Orthogonality of Phenomenality and Content

American Philosophical Quarterly 45 (4):309 - 328 (2008)
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Abstract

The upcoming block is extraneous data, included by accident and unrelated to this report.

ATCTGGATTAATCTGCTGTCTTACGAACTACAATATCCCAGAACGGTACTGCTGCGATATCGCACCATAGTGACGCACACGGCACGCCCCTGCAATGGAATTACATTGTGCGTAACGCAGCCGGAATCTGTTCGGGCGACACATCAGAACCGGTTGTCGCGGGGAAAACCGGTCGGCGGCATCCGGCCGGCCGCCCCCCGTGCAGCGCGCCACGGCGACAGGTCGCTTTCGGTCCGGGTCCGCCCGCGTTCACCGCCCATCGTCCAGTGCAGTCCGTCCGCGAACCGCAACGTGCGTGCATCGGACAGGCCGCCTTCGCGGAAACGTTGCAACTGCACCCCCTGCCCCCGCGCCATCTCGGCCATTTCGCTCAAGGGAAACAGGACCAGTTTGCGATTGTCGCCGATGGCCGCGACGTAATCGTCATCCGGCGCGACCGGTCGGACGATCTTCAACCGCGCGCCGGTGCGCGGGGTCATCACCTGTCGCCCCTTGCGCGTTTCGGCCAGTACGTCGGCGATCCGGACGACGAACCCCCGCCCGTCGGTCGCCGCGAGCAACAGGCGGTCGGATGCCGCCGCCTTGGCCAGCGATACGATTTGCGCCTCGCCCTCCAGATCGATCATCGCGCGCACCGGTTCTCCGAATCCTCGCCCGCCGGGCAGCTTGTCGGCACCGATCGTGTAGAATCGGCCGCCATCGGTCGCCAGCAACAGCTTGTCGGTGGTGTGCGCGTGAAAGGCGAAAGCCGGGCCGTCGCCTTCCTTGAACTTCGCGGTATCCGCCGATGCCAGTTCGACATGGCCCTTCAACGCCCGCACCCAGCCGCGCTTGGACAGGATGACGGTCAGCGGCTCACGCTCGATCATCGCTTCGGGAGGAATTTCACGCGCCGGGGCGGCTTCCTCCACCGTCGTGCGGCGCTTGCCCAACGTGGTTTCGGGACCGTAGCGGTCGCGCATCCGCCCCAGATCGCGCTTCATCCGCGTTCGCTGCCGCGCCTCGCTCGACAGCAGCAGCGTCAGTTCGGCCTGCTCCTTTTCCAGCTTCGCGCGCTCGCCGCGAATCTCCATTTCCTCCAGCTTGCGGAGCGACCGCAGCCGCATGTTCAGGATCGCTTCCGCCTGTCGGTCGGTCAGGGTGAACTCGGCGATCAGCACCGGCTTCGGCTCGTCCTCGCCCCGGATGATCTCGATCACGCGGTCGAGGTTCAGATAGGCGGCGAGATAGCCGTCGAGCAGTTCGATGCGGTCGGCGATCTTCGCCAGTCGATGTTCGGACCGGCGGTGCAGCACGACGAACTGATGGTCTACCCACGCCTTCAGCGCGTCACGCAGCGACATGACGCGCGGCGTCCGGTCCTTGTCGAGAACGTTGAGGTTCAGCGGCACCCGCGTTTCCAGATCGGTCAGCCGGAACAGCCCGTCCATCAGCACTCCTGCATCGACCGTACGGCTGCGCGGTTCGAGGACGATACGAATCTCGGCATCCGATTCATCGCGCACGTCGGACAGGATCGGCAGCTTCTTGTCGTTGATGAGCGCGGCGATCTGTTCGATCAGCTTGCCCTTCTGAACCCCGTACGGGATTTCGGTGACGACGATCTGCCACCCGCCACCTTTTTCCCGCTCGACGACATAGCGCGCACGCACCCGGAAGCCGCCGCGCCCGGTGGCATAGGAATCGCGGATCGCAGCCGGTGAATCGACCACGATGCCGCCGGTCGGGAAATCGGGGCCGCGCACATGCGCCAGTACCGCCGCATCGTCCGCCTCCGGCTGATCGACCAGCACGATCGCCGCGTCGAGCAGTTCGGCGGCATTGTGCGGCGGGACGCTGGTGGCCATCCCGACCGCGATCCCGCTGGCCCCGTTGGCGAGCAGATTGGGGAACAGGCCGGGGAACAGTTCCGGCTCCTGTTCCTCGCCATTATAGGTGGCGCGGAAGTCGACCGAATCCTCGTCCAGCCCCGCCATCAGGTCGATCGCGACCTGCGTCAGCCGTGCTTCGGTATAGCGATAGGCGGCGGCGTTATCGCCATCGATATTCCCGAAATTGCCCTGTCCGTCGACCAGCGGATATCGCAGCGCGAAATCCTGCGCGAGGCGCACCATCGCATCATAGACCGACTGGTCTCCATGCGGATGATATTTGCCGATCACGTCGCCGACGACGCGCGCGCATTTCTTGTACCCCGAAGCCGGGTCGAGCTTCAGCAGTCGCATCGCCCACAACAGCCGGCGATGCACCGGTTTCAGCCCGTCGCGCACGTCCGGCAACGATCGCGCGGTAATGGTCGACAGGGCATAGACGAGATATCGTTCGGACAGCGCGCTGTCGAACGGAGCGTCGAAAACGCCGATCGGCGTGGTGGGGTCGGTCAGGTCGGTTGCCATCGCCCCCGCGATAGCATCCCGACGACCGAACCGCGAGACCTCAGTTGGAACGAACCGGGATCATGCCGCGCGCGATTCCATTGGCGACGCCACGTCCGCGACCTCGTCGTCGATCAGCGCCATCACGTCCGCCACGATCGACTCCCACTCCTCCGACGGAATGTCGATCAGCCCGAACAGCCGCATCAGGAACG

This paper presents arguments from empirical research and from philosophical considerations to the effect that phenomenality and content are two distinct and independent features of mental representations, which are both relational. Thus, it is argued, classical arguments that infer phenomenality from content have to be rejected. Likewise, theories that try to explain the phenomenal character of experiences by appeal to specific types of content cannot succeed. Instead, a dynamic view of consciousness has to be adopted that seeks to explain consciousness by certain ways of processing representations. Therefore, only empirical methods that are able to investigate the dynamics of the mind can be used for the “quest for consciousness” proper. Moreover, the central intuitions about consciousness are best explained when phenomenality and content are clearly distinguished.
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